Annual bedding and garden plants are valued at ≈$2.56 billion in the United States. and accounted for almost half (44%) of the market value of floriculture crops sold in 2014 ($5.87 billion; U.S. Department of Agriculture, 2015). Excluding plants produced in flats and hanging baskets, ≈70% (416 million of ≈600 million units) of bedding plants were produced in containers less than 5 inches in diameter. These small-container annuals are an economically important category among annual bedding plants. It is likely, however, that most of these units were produced in nonrenewable petroleum-based plastic containers, a practice that consumes large amounts of finite fossil fuel resources (Montalbo-Lomboy et al., 2016) and creates a waste disposal concern (Evans et al., 2010).
Petroleum-based plastic plant containers are easily manufactured in a variety of shapes and sizes (Evans and Hensley, 2004) and are inexpensive now (Hall et al., 2010). Intensive use of these containers creates copious persistent waste (Schrader, 2013). Biocontainers, manufactured from renewable, bio-based materials, offer an alternative to container-crop producers that may be as or more sustainable than petroleum-based plastic containers (Koeser et al., 2014). Although fossil fuels are used in the manufacture, distribution, or both of all types of plant containers, large-scale use of biocontainers could become an effective means to greatly reduce persistent waste produced by the container-crops industry. Research demonstrates that high-quality potted and annual bedding plants can be produced in biocontainers (Kuehny et al., 2011; Lopez and Camberato, 2011). However, many commercially available biocontainers, particularly those made of bio-based fibers such as peat or coconut coir, are less durable than petroleum-based plastic pots, and their use can result in poor WUE during plant production (Conneway et al., 2015; Evans and Hensley, 2004; Evans et al., 2010; McCabe et al., 2014).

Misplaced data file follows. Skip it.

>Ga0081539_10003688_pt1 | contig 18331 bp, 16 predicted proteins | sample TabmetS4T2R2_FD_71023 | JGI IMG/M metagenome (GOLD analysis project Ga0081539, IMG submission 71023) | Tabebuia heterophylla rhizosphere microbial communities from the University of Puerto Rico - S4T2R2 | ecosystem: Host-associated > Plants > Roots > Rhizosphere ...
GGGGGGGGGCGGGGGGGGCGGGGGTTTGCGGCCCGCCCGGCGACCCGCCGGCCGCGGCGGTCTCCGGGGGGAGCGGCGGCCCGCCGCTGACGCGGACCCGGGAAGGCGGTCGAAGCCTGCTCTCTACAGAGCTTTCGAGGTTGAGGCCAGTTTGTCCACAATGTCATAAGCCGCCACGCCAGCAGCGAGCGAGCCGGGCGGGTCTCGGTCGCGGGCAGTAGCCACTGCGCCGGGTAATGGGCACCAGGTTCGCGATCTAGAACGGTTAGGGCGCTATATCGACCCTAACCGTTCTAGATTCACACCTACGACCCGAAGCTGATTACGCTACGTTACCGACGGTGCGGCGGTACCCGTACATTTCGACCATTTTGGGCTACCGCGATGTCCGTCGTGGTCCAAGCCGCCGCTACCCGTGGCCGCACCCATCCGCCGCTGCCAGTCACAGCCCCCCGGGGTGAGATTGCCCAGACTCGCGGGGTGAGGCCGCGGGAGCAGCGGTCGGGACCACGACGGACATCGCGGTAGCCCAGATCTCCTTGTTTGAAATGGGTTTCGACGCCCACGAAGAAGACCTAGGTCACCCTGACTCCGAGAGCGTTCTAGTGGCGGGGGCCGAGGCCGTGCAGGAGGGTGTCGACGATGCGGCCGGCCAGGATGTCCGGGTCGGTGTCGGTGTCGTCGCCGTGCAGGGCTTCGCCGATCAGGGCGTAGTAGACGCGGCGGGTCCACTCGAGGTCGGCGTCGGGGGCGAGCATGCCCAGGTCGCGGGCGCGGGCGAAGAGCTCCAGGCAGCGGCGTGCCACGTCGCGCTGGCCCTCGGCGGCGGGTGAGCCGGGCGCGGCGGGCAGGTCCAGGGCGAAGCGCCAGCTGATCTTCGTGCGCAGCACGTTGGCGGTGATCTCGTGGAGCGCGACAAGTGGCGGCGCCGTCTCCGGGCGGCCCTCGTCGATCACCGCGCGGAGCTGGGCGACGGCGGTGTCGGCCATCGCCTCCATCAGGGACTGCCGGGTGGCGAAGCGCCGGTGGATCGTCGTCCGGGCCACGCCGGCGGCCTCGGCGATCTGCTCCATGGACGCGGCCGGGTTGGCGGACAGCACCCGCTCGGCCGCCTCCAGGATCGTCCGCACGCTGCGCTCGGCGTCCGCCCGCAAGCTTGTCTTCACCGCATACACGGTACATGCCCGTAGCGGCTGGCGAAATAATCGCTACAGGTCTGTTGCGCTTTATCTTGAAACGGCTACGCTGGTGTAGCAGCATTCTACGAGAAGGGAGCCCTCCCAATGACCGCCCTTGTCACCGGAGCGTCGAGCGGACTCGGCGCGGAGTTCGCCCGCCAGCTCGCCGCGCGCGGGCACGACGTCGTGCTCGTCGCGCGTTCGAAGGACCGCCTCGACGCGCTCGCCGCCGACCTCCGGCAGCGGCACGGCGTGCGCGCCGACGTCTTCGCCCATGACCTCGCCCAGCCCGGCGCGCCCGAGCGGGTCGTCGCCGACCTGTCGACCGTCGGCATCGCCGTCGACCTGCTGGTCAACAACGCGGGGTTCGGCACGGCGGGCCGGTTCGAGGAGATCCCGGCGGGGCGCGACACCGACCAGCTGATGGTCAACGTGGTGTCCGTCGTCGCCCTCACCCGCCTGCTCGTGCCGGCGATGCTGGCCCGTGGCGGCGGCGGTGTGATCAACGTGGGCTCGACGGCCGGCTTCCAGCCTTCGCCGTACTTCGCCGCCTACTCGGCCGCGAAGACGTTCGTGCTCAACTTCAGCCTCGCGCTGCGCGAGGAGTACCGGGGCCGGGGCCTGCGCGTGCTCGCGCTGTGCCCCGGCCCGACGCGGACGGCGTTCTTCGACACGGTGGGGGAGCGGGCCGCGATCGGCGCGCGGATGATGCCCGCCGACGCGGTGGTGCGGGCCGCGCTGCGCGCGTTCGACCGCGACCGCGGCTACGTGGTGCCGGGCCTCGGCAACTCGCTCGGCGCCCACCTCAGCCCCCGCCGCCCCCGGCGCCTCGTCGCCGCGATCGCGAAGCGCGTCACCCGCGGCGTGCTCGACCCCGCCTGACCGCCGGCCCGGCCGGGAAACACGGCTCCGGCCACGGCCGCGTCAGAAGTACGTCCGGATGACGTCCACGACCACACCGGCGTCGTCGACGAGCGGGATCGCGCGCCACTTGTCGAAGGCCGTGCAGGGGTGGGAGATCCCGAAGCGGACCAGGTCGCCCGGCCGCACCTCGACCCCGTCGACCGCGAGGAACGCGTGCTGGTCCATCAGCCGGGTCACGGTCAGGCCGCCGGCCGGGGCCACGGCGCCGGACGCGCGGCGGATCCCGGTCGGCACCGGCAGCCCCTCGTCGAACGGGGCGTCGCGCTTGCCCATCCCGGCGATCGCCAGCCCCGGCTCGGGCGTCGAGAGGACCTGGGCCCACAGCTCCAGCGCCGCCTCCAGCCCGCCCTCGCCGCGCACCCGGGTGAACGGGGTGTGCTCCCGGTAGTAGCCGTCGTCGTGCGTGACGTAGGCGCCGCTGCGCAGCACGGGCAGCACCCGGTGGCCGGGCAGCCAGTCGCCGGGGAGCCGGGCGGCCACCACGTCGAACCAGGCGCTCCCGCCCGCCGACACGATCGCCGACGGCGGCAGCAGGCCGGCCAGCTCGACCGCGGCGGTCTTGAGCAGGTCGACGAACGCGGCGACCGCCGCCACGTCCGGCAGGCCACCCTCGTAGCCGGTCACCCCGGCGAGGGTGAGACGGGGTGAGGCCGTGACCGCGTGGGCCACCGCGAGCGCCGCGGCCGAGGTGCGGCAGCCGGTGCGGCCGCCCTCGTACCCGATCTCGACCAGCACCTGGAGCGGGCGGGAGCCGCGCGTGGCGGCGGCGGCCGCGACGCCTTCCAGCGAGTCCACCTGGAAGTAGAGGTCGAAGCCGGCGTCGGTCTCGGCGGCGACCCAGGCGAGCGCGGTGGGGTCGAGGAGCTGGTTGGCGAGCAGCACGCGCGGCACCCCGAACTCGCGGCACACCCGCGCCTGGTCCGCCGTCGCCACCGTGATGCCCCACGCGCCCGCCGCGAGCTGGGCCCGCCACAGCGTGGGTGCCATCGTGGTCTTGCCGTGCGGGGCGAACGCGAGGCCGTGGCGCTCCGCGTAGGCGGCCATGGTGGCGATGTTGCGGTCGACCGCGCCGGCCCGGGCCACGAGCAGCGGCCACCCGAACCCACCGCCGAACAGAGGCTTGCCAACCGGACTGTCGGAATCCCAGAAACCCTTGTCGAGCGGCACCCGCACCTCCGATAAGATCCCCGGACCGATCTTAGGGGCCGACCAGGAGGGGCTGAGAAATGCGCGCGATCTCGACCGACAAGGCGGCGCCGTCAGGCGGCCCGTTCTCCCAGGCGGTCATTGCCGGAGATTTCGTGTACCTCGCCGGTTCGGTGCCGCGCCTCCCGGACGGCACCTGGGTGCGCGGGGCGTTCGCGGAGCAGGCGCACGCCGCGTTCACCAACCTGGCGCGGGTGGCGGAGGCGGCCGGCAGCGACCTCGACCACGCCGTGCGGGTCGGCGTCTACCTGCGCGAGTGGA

Bioplastic-based biocontainers are a newer biocontainer technology (Currey et al., 2013, 2014, 2015). These containers are made from bioplastics, bioplastic blends, or biocomposites that are processed and formed on the same equipment used to make petroleum-based containers, and, therefore, are very similar in form and function to those of conventional petroleum-based pots, yet are inherently more sustainable (Montalbo-Lomboy et al., 2016). Although few are fully commercialized, bioplastic plant containers have yielded positive results with respect to plant quality, and container appearance and durability of many bioplastic container types are similar to those of petroleum-based plastic containers (Flax et al., 2017; Kratsch et al., 2015; McCabe et al., 2016; Schrader et al., 2015). However, certain bioplastic container types, particularly those designed to provide bio-based fertilizer nutrients (Schrader et al., 2013) or to biodegrade after use, exhibited algal growth on the container surface, diminished aesthetic quality, and poorer grower-perceived durability at the end of crop production when compared with petroleum-based plastic containers (Flax et al., 2017). Algal growth on surfaces and variation in container strength of other types of biocontainers (such as peat fiber containers) have been observed by other researchers (Conneway et al., 2015; Evans and Karcher, 2004; Evans et al., 2010).
Flax et al. (2017) postulated that moisture management during plant production affected the appearance of certain bioplastic containers, and proliferation of algae on the surface of peat-based biocontainers was attributed to irrigation practices and absorption of water by the containers (Evans et al., 2010). Research shows that plant growth can be controlled without compromising plant quality by reducing substrate VWC (Alem et al., 2015; Bayer et al., 2013). Although we have found no reports quantifying the effect of VWC on bioplastic container appearance and strength, commercial growers have reported potential injury liability and product loss due to easily broken biocontainers (Koeser et al., 2013; Nambuthiri et al., 2015). We contend that reducing substrate VWC may also reduce algal growth improve postproduction appearance and strength of certain bioplastic biocontainers. Therefore, our objectives were to quantify the effect of moisture management practices on the aesthetic quality of four distinct bioplastic biocontainer types and elucidate any effects that moisture management may have on bioplastic container strength.
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